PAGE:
Jason Slagle raistlin at
Mon Mar 21 15:55:13 UTC 2005

On Tue, 15 Mar 2005, Paul G wrote:

> unfortunately, that *still* didn't stop people from using it, which
> translated into an unresolvable headache for me as a sp. if you don't
> consider a blacklist to be usable by the public, don't publish it. however,
> publishing a draconian blacklist seems to get you a 'hardcore' label/clout
> in certain circles and is thus irresistible for some.

Sorry if this thread is older, but I ran into a PRIME operational example 
of this last week that cost one of the techs here a few hours headache.

Lady was running exchange.  She had the Symantec virus/spam/crap filter 
for it installed..  All email to her was bouncing with a 550 spam site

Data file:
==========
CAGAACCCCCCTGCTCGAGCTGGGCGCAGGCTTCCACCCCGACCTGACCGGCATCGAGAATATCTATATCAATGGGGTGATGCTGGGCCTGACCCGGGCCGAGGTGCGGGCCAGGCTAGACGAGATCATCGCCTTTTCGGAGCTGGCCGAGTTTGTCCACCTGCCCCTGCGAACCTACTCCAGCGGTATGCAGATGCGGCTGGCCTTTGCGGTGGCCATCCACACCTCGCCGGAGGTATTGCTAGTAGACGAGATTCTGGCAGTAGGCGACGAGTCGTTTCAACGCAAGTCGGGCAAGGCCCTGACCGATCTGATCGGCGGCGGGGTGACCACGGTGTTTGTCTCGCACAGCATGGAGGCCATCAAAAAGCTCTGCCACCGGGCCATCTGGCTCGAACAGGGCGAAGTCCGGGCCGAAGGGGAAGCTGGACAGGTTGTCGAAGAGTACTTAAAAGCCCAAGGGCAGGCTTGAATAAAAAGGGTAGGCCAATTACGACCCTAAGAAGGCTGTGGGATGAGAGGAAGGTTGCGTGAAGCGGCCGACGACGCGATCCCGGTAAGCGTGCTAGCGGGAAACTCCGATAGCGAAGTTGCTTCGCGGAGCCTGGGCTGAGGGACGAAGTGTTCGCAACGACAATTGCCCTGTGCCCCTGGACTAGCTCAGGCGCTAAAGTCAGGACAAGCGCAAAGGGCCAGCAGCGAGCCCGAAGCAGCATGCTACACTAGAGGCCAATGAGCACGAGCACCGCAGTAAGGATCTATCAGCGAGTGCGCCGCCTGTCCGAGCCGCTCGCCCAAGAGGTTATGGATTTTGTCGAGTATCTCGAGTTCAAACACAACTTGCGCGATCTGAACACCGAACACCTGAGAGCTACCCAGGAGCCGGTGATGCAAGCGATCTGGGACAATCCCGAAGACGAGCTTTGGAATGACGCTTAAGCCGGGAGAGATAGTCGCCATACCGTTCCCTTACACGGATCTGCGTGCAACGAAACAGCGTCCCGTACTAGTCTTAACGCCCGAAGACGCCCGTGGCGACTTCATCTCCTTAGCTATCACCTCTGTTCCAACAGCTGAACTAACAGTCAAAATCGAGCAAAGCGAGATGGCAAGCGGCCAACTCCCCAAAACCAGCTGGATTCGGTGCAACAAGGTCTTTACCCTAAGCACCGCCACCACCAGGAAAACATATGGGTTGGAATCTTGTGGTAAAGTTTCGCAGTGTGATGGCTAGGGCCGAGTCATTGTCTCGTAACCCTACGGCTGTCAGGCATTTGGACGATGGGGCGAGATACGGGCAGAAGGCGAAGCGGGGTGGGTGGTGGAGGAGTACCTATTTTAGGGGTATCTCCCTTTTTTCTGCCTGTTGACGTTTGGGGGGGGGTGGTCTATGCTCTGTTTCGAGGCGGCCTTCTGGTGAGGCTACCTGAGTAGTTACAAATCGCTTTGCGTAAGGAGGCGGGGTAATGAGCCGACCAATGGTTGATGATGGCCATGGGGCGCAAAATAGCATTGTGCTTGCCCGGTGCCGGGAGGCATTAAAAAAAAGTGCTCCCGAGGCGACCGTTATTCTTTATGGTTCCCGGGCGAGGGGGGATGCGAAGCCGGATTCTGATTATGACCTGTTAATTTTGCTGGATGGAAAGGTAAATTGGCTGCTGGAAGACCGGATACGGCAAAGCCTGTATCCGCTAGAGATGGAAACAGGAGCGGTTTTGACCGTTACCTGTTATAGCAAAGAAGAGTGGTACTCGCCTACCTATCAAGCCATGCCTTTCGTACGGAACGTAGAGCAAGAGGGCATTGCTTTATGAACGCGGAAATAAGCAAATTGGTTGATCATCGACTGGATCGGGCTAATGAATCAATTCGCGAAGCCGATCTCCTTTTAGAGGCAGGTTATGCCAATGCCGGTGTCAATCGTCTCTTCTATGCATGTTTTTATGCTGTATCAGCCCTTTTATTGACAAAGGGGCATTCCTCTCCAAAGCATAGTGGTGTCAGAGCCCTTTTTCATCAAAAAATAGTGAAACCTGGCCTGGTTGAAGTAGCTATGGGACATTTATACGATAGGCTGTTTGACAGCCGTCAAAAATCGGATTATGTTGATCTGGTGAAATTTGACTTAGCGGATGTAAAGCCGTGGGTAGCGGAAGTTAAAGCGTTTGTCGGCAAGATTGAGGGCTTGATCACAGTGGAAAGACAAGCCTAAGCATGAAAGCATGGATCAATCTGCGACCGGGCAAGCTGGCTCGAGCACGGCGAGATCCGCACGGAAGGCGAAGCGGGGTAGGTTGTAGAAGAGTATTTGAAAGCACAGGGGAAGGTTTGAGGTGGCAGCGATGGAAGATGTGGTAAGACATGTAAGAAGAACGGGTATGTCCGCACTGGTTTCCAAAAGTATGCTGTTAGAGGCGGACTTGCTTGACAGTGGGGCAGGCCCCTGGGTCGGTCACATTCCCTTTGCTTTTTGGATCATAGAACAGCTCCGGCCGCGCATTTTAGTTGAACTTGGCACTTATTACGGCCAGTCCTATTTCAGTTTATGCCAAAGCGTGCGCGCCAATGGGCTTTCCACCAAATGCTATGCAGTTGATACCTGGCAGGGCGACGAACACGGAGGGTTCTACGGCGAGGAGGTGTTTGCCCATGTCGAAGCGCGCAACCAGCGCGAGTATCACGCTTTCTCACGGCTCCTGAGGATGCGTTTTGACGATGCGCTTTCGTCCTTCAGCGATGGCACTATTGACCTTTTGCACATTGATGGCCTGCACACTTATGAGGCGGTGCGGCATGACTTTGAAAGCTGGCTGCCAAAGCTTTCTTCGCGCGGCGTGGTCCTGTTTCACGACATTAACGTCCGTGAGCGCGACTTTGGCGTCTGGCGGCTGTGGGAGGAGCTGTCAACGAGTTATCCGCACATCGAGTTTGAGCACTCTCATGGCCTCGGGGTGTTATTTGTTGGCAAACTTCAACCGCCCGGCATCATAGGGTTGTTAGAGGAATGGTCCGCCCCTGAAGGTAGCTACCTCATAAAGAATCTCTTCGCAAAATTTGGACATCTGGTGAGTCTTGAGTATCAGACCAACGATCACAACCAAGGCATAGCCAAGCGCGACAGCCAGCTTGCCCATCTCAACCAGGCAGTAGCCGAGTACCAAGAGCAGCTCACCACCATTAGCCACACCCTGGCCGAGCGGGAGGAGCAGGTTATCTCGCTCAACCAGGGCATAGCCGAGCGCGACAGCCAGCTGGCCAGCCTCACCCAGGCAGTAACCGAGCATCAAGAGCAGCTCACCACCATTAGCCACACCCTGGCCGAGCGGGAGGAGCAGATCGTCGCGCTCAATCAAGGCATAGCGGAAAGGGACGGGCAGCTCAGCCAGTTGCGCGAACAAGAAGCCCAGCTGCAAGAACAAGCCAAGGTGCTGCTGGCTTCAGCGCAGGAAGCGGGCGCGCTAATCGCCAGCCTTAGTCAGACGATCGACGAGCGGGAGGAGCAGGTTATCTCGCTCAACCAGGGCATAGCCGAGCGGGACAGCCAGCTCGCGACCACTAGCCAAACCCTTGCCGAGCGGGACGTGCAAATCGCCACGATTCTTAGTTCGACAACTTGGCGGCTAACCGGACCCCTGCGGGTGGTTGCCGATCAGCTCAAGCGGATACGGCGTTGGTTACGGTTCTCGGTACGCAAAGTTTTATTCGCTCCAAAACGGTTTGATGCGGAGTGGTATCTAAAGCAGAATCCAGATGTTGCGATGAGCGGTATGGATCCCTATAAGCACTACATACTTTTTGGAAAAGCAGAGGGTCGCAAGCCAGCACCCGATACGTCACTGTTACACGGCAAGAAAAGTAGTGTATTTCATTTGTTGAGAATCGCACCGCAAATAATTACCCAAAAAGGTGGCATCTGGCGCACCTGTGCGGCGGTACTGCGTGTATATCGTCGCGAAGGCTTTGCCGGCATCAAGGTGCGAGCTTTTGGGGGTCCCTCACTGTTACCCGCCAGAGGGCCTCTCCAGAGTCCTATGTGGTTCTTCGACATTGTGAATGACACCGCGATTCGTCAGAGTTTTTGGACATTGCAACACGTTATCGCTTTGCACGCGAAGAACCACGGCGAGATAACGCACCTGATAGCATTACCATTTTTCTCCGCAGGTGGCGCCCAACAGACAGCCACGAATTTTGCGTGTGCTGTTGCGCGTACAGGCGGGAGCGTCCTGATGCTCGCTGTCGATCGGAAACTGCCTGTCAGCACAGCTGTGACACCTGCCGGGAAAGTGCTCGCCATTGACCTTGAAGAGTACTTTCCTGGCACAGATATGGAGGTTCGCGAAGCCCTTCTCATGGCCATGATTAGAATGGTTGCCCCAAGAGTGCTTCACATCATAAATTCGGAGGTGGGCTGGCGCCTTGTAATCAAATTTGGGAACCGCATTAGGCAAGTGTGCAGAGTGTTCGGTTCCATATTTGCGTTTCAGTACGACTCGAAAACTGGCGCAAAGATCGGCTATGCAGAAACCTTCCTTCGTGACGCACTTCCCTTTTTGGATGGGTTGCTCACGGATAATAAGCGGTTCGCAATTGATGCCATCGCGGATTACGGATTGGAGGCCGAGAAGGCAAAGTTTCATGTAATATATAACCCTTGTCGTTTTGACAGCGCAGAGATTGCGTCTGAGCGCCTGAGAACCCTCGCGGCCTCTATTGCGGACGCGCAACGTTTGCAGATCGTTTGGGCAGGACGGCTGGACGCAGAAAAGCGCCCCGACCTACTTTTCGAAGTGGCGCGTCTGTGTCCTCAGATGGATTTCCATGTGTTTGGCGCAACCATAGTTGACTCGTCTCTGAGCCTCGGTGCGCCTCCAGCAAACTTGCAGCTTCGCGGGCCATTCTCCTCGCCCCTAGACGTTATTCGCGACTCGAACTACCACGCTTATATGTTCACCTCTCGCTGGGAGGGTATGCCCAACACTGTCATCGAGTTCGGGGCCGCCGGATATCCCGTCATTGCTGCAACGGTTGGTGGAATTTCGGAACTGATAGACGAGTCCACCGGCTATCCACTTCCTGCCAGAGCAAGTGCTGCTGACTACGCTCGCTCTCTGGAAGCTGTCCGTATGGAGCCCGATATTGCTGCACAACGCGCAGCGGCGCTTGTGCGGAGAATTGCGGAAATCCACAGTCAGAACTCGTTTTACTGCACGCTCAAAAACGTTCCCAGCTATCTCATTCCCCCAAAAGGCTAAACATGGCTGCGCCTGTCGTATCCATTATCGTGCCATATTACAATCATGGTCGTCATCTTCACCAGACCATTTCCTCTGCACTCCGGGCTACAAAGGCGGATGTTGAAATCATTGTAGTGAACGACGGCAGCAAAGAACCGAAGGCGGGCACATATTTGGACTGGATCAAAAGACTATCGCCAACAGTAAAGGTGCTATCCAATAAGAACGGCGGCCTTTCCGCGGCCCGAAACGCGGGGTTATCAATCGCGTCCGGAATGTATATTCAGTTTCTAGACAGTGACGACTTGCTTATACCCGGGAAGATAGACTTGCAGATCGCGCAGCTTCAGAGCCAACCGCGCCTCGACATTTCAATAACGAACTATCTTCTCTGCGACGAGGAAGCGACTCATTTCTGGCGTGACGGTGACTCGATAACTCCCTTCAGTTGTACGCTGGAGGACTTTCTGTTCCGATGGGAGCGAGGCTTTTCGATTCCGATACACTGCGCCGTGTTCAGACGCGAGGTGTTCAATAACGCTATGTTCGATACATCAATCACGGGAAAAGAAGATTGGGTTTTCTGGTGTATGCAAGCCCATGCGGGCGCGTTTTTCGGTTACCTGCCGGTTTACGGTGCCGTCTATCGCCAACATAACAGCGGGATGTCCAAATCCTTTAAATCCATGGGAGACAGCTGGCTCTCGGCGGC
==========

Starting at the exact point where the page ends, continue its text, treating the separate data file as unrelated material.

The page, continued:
We jerked around with it for quite some time before we realized that one 
of the dnsbl's that the Symantec product was using was returning positive 
for ALL queries.

This is the risk you run - this product either had it on by default, or it 
was in a list of options to turn on.  End users don't know what it is, and 
only know it'll help eliminate spam, and they turn it on.  Then they 
generate support load when their email breaks.

Average user, or even sysadmin, doesn't know about dnsbl's.  To state that 
you make a concerted effort to use them nowadays may be false. 
Spamassassin comes out of the box poking SORBS and adding score if it's in 
there.  I turned it off because of questionable listings, but how many 
users of SA know how to do that?

Food for thought.


Jason Slagle
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